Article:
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Purdue grad to scout, spray and seed from air

Slideshow: Kyle Albertson embarks on a business plan based on new technology.

Tom J Bechman 1

March 30, 2021

12 Slides
Kyle Albertson flying a drone to spray and seed cover crops

There’s a new ag business in Indiana. Albertson’s Drone Service, LLC, was doing business even before the owner, Kyle Albertson of Fowler, completed his agribusiness management degree from Purdue University. Albertson is turning what some consider a hobby — flying drones — into a business.

“I started out taking lots of videos with drones,” the 2017 Benton Central High School graduate explains. “I was exposed to agriculture at a very young age by my uncle, Jeff Albertson, who farmed and now hauls ag commodities, and through John Kretzmeier, a farmer who has helped me in many ways.

“In 2020 I saw a podcast featuring Rantizo, a start-up company using drones to spray and seed cover crops, and I really became interested. It looked like an opportunity for me to establish my own business and be independent.”

Rantizo, started by Michael Ott in Iowa, is now licensed to spray with drones in 17 states. The company’s business model consists of setting up contractors who work on a custom basis. Rantizo takes a percentage for supplying customer leads, and the contractor earns the rest.

Currently, Albertson is the only contractor for Rantizo in Indiana. He seeded cover crops on 130 acres last fall and hopes his business will really take flight in 2021. “I purchased my drone so I could spray and seed last summer,” Kyle says. “Before I could fly it, I earned my FAA part 107 license you need if you’re using a drone commercially. I also passed tests to earn my regular pesticide applicator’s license and a commercial pesticide applicator’s license from the Office of the Indiana State Chemist. If you do your homework and study, the tests aren’t that difficult.”

Where does Albertson see a niche for his business? “If you’ve got an 80-acre field and there are only weed patches in 10 acres, you can hire me to spray with a drone instead of spraying the whole 80 acres,” he explains. “It saves you money and you don’t put more chemicals than necessary into the environment or add to weed resistance development issues.”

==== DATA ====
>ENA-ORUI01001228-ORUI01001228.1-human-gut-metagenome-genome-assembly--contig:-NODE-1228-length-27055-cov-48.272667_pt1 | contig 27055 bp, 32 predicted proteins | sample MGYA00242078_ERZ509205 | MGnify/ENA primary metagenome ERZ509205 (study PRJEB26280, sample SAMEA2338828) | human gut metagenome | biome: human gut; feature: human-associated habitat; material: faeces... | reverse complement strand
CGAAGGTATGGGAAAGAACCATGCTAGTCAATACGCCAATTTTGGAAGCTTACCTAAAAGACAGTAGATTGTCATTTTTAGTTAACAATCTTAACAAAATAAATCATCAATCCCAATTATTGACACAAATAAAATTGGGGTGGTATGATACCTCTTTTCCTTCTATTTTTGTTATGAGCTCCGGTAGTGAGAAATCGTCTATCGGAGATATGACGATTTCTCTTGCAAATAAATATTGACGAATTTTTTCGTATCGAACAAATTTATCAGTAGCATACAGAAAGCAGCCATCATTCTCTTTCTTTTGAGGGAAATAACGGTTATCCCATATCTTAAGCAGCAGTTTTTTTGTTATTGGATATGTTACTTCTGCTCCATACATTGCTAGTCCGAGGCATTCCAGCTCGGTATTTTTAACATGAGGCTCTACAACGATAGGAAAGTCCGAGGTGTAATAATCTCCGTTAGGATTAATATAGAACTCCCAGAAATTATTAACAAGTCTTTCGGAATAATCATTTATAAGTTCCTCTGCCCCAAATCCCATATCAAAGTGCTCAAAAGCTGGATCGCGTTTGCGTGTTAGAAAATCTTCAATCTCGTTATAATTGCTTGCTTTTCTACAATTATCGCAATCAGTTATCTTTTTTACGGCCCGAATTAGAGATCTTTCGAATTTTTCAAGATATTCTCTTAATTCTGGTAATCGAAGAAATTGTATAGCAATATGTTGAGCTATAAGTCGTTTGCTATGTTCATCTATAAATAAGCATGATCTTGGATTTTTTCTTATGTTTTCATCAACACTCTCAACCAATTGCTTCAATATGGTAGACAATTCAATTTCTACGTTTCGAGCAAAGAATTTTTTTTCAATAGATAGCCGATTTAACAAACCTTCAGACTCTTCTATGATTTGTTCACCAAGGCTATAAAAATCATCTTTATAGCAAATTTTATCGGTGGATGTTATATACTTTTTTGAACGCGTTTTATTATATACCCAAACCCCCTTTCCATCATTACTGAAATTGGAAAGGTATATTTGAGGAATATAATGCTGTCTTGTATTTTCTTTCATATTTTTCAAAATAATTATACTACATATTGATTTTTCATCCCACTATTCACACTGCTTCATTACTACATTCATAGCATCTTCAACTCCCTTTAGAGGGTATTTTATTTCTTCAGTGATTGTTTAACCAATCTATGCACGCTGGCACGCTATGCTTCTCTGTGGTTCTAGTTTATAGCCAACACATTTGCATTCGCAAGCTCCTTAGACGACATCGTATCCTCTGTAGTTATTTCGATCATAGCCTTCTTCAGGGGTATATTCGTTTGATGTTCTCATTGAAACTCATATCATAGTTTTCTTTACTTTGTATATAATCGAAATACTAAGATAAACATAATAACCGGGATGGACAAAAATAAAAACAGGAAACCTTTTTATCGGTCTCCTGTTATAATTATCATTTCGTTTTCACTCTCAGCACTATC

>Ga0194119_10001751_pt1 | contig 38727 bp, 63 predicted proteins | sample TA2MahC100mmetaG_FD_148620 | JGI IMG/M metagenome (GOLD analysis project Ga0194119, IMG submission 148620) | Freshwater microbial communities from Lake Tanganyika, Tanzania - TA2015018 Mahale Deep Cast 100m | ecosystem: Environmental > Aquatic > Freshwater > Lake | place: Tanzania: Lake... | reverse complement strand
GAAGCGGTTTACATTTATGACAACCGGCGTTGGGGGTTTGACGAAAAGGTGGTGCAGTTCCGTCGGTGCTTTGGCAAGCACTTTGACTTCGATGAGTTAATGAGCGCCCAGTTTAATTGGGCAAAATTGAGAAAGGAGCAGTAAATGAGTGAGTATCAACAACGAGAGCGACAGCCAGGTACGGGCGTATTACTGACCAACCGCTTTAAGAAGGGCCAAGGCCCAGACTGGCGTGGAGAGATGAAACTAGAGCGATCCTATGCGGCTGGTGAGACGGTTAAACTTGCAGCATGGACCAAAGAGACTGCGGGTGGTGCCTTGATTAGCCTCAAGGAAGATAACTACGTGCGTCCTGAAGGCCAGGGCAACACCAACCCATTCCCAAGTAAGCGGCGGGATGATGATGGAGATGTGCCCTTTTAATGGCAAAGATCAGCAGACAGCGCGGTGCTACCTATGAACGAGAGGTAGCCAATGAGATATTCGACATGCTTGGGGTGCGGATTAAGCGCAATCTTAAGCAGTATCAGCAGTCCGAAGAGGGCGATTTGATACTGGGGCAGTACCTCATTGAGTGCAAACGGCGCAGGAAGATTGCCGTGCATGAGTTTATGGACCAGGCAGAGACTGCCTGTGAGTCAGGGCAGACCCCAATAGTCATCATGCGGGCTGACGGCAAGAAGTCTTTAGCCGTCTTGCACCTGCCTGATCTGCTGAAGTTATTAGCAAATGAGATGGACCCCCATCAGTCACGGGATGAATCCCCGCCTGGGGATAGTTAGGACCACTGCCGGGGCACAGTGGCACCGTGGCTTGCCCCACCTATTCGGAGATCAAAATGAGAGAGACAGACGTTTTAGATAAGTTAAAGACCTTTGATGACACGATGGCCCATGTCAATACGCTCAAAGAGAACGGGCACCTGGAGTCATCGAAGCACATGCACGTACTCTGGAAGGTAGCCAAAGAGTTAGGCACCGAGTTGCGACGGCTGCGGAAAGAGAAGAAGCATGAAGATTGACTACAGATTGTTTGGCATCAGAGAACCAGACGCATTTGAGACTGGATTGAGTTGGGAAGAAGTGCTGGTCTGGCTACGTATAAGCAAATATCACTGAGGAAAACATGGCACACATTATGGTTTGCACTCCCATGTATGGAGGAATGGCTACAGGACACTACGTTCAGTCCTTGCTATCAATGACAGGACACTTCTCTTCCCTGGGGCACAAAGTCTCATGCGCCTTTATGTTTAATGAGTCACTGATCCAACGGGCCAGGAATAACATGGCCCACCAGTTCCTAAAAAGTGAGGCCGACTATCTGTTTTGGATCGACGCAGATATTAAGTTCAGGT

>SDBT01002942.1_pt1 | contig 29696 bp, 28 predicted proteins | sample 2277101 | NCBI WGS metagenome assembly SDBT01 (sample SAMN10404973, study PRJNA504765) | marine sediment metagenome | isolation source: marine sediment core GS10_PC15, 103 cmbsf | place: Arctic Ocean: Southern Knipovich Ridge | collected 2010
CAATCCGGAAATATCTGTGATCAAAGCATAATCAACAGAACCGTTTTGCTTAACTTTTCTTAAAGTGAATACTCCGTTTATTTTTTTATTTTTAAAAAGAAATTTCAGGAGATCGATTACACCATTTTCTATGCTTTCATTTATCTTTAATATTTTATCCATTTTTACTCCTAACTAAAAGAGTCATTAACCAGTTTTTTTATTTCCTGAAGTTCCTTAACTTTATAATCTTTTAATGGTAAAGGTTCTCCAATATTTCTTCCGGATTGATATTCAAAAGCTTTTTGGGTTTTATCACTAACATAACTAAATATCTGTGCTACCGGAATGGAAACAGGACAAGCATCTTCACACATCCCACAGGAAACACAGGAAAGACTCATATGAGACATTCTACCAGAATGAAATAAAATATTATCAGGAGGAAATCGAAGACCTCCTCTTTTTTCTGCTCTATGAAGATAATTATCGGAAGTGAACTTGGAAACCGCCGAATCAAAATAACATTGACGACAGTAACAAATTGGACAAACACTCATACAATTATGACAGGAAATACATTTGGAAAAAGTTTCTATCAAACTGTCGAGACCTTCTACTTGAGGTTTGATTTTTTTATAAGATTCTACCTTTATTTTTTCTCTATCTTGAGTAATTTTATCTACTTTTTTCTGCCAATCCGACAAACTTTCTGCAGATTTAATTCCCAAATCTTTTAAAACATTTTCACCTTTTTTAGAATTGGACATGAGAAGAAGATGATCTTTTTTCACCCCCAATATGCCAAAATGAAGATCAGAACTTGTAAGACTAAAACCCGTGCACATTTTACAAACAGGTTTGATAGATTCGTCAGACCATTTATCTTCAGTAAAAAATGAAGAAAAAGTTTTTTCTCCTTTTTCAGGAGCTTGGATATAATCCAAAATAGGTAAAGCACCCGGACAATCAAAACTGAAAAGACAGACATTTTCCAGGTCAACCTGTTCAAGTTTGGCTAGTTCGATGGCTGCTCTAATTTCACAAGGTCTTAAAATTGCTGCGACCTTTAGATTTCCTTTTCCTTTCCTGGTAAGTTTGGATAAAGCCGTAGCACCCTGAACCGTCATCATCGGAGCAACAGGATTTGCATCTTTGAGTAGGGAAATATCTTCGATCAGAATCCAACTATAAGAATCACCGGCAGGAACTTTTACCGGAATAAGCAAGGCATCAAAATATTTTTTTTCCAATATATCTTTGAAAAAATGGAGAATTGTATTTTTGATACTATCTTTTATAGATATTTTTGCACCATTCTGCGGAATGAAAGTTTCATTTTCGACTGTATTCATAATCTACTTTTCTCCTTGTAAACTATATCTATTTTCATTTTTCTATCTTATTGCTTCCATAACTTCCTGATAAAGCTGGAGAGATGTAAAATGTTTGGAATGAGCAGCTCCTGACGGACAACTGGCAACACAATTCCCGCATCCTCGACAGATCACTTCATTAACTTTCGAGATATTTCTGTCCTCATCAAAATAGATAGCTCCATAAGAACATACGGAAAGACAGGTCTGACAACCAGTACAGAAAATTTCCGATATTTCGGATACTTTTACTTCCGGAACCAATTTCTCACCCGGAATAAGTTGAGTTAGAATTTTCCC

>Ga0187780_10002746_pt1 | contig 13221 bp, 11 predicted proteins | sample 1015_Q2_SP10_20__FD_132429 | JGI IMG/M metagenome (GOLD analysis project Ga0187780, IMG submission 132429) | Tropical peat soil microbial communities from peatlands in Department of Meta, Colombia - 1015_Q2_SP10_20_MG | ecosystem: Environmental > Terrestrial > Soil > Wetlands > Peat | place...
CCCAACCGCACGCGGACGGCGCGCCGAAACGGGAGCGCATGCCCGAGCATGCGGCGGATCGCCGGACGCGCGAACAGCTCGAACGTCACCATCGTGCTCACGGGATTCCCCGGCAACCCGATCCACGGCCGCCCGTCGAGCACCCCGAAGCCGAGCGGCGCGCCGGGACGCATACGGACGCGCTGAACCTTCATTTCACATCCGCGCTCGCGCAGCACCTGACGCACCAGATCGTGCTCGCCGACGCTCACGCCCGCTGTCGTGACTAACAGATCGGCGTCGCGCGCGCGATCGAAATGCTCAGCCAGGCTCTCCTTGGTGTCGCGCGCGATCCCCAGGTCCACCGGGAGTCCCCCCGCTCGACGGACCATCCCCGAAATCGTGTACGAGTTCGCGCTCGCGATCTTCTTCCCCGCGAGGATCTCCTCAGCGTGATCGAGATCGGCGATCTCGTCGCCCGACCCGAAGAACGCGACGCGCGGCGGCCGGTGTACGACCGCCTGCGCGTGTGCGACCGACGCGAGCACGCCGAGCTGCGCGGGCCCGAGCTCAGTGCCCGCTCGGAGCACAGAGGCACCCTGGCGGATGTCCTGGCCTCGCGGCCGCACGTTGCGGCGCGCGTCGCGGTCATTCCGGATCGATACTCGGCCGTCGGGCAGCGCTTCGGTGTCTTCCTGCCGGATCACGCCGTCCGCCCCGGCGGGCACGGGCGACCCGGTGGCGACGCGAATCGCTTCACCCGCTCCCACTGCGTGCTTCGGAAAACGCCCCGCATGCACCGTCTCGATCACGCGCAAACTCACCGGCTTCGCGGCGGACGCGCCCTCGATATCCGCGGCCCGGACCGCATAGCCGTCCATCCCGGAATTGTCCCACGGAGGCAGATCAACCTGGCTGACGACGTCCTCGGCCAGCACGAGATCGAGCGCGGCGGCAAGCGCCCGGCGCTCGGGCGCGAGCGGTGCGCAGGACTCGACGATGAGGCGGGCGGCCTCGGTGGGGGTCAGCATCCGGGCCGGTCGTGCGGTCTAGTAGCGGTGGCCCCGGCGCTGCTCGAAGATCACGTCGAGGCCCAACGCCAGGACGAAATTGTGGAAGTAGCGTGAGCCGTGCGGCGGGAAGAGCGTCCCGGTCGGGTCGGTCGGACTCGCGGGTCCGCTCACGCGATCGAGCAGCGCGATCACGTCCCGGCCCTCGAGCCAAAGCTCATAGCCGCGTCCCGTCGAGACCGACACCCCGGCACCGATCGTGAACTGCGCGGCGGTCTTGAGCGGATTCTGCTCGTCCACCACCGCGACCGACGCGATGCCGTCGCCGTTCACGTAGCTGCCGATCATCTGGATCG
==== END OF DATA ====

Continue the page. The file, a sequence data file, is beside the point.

There are also fields near trees and other obstacles where it’s safer for him to spray or seed than an aerial applicator.

Behind the scenes

The fact that a young graduate has set up his own business involving new technology and striking out on his own is a story by itself. But there is far more to this story. Albertson, who has muscular dystrophy, has been in a wheelchair since he was 3 years old. It didn’t stop him from showing sheep in 4-H and open shows, and he says it won’t stop him from operating his own business.

Today, he drives a van modified so he can steer it with a joystick-type device. His goal is to install the same technology in a pickup truck so it’s easier to pull a trailer.

Rantizo can supply standardized trailers, but Kyle is opting to put his own trailer together. He says it’s cheaper and will be more suited to his needs.   

He and his family purchased the van. Vocational Rehabilitation, a state government agency, helped with the expenses to modify it. He also developed a frame, similar to what he used when showing sheep, to help balance the controls so he can fly his drone. An assistant accompanies him and helps fill the drone with products.

Vocational Rehabilitation also provided help in developing his business plan. Learn more about the business at You can also follow Albertson Drone Service LLC on Facebook, Twitter, Instagram and You Tube.

About the Author(s)

Tom J Bechman 1

Editor, Indiana Prairie Farmer

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